Bradley River, Kachemak Bay

Bradley River, Kachemak Bay

by | Jan 24, 2023

Bradley River is located on the Kenai Peninsula and flows northwest from Bradley Lake for 7 miles (11 km) to Kachemak Bay, about 25 miles (40 km) northeast of Homer, Alaska. The river is possibly named after John A. Bradley, a local prospector, and the name was first published by the U.S. Geological Survey in 1951.

The Bradley Lake hydroelectric project consists of a concrete-faced, rock-filled dam 125 feet (38 m) high, several diversion structures, and a power tunnel 3.5 miles (5.6 km) long, with a diameter of 11 feet (3.4 m), which transports water from the dam to the powerhouse near the Martin River at the head of Kachemak Bay. The power generation potential of Bradley Lake was first studied by the U.S. Army Corps of Engineers in 1955. The Alaska Power Authority assumed responsibility for the project in 1982 and it was completed in 1991. It now provides relatively inexpensive power to Kachemak Bay communities.

The Nuka Glacier is on Bradley Pass, which is the watershed divide between the Nuka River that flows into Kenai Fjords National Park, and the Bradley River that flows into Kachemak Bay. Prior to 1991, most of Nuka Glacier outflow went into the Nuka River during low-flow periods, but during high discharges, most of the water went into the Bradley River. In order to maximize the flow going into Bradley River, a dike 5 feet (1.5 m) high was built at Bradley Pass to divert the river into Bradley Lake. In 2020, a diversion project of Battle Creek was completed that increased the hydropower output by about 10 percent. The retreat of the Dixon Glacier has created a meltwater stream that could be diverted into the Bradley Lake reservoir and potentially increase the hydropower output by about 50 percent. Read more here and here. Explore more of Bradley River here:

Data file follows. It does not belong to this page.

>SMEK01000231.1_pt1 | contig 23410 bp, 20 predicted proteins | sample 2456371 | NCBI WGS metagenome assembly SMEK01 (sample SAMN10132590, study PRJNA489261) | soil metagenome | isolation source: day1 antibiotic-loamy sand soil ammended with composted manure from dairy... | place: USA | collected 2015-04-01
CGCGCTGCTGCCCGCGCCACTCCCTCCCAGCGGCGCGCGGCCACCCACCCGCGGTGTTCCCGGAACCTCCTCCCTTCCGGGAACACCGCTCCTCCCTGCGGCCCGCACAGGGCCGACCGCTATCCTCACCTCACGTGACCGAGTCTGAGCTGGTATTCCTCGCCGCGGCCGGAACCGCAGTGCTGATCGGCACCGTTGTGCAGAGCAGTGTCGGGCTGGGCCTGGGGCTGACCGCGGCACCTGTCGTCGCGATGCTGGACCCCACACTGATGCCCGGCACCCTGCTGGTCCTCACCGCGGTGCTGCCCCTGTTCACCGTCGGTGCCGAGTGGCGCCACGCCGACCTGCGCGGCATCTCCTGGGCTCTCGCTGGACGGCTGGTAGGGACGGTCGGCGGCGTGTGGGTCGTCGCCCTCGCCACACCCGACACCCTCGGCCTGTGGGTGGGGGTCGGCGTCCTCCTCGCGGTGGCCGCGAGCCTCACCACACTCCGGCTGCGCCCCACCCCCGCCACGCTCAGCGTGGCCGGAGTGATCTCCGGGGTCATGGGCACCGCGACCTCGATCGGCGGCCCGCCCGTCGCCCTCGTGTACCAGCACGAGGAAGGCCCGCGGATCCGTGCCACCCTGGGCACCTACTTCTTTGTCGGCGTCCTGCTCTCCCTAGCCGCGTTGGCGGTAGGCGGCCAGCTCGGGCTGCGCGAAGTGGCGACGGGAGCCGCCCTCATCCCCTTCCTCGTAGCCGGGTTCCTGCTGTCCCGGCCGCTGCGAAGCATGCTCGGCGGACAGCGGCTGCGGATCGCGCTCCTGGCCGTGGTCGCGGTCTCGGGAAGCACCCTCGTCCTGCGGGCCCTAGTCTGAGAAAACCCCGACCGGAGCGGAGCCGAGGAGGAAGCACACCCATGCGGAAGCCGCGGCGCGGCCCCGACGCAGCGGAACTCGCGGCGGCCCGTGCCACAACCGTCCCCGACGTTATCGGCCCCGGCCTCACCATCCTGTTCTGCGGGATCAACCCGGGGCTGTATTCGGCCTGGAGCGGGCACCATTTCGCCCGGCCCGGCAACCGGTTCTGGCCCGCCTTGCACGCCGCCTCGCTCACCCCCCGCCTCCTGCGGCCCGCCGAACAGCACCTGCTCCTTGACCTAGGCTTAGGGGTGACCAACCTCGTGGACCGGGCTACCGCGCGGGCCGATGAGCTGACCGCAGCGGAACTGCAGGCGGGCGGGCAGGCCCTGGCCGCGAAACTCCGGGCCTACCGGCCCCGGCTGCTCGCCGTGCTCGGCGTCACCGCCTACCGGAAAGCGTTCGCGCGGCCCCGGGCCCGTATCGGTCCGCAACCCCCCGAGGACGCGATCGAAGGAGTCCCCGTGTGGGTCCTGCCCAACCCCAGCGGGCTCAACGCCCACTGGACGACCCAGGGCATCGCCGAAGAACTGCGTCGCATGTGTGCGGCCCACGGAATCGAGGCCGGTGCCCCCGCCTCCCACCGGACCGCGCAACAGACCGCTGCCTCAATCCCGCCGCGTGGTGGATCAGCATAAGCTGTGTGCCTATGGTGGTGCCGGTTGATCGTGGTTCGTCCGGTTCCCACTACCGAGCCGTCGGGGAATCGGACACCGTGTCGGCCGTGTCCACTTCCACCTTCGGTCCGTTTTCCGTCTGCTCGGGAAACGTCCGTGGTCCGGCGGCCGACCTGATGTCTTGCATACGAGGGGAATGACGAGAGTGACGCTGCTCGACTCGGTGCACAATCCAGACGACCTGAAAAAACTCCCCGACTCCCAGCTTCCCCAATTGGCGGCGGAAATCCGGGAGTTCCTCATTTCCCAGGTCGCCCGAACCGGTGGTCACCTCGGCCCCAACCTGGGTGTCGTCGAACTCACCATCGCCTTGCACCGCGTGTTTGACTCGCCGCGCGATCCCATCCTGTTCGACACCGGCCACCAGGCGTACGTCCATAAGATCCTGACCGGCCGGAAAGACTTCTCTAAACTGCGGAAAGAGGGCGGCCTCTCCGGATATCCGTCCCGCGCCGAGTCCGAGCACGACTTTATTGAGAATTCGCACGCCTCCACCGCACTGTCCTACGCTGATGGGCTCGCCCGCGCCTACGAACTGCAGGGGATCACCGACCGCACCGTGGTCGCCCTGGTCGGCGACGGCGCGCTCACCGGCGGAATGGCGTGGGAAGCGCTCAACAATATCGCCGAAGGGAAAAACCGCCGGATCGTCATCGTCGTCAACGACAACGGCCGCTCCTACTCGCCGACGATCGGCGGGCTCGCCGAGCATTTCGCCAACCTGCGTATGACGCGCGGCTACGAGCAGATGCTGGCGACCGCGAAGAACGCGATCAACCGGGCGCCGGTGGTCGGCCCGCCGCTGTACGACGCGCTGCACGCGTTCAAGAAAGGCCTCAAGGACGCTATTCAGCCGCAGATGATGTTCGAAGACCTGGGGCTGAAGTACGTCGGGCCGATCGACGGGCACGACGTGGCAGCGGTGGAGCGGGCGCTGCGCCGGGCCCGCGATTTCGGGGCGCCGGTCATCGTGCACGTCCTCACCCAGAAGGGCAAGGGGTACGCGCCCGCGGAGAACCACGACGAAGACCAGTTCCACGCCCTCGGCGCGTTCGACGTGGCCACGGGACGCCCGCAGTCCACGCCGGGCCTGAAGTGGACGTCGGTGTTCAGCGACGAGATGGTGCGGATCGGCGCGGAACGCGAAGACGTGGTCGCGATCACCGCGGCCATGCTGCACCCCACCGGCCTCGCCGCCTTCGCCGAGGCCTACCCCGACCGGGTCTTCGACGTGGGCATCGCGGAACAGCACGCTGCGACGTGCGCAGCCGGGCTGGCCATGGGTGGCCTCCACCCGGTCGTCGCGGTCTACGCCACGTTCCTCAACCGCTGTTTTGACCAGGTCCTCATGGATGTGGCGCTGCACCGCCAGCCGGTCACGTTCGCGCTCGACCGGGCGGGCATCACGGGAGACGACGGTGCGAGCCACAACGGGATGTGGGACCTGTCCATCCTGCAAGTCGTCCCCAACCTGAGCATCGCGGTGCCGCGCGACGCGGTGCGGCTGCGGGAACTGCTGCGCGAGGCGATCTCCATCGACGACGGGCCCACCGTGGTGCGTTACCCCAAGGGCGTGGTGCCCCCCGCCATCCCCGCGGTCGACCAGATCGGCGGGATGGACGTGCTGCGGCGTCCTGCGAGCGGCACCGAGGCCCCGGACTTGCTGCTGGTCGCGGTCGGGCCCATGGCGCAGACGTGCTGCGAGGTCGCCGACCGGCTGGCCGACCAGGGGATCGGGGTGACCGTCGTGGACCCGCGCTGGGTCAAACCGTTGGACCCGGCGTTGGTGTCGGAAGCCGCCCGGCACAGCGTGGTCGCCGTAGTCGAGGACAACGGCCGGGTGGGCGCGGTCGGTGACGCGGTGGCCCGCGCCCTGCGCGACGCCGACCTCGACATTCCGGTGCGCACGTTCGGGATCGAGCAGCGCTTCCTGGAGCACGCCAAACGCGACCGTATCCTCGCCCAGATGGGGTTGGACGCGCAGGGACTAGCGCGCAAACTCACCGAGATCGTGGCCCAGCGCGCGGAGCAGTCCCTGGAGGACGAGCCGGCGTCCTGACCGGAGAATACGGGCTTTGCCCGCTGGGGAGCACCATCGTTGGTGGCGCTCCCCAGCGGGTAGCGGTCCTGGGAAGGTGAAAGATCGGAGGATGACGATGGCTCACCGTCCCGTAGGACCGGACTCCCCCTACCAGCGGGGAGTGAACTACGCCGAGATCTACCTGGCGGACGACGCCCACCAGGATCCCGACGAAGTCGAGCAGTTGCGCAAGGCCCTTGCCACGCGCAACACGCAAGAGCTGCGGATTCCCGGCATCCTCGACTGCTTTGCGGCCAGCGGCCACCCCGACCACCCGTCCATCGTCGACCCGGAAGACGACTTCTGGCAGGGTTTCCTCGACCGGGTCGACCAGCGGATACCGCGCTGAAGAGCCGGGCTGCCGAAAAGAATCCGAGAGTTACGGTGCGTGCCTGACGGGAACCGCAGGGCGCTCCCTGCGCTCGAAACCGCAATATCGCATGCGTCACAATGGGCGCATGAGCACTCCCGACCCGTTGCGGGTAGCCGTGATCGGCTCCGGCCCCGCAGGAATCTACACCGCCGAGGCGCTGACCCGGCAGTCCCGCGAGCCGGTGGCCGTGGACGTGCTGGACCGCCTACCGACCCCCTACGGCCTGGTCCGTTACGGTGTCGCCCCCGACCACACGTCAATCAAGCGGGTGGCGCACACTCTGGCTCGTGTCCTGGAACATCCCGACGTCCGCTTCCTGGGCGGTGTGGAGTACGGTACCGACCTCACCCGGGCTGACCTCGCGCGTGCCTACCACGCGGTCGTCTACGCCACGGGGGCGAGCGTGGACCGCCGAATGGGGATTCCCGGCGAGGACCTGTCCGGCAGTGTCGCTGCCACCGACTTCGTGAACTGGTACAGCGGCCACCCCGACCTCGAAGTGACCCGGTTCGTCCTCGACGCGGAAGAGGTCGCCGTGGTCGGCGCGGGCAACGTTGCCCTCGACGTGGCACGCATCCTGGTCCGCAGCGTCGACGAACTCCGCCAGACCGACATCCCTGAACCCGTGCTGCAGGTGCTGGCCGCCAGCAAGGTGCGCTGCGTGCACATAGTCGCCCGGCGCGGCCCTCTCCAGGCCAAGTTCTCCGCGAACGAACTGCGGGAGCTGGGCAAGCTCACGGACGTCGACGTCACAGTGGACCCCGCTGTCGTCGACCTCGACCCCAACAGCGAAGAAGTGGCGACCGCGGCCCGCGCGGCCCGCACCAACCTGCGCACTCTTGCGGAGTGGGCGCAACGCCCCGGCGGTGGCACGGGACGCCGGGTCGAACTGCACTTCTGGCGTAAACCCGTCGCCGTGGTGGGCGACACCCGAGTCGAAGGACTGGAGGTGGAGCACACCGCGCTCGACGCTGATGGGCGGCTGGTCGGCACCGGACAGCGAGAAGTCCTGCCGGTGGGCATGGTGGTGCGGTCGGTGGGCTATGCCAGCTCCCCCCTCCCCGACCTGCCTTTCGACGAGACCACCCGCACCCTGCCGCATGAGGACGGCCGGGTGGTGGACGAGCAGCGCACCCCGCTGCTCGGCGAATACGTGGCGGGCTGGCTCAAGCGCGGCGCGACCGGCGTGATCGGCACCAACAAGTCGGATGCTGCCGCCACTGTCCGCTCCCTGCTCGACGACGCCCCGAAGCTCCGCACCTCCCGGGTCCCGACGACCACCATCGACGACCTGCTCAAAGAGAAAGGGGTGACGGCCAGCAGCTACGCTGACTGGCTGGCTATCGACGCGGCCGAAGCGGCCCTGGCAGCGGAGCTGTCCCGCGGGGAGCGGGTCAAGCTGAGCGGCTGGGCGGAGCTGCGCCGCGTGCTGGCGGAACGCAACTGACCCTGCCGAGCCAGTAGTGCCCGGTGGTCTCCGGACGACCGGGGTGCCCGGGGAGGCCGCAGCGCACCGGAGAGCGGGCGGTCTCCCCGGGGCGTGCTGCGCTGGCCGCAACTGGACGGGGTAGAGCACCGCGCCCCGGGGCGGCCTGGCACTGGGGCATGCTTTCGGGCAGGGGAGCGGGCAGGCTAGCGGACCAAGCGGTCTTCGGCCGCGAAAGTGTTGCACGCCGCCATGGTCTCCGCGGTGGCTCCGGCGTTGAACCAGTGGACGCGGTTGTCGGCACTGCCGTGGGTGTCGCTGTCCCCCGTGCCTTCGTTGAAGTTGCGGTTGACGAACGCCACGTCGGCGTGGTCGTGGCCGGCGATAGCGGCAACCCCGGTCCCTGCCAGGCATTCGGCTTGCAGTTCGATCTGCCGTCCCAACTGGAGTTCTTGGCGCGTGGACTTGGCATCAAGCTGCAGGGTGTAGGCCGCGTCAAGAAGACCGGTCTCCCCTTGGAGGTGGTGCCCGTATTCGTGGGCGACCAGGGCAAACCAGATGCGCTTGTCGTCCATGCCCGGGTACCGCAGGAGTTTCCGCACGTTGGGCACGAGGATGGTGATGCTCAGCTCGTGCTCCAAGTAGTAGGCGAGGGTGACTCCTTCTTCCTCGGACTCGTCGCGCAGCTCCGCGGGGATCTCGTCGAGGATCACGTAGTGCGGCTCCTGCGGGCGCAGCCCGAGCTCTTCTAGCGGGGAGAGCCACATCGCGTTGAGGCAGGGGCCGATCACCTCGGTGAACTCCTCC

About the background graphic

This ‘warming stripe’ graphic is a visual representation of the change in global temperature from 1850 (top) to 2021 (bottom). Each stripe represents the average global temperature for one year. The average temperature from 1971-2000 is set as the boundary between blue and red. The color scale goes from -0.7°C to +0.7°C. The data are from the UK Met Office HadCRUT4.6 dataset. 

Credit: Professor Ed Hawkins (University of Reading). Click here for more information about the #warmingstripes.

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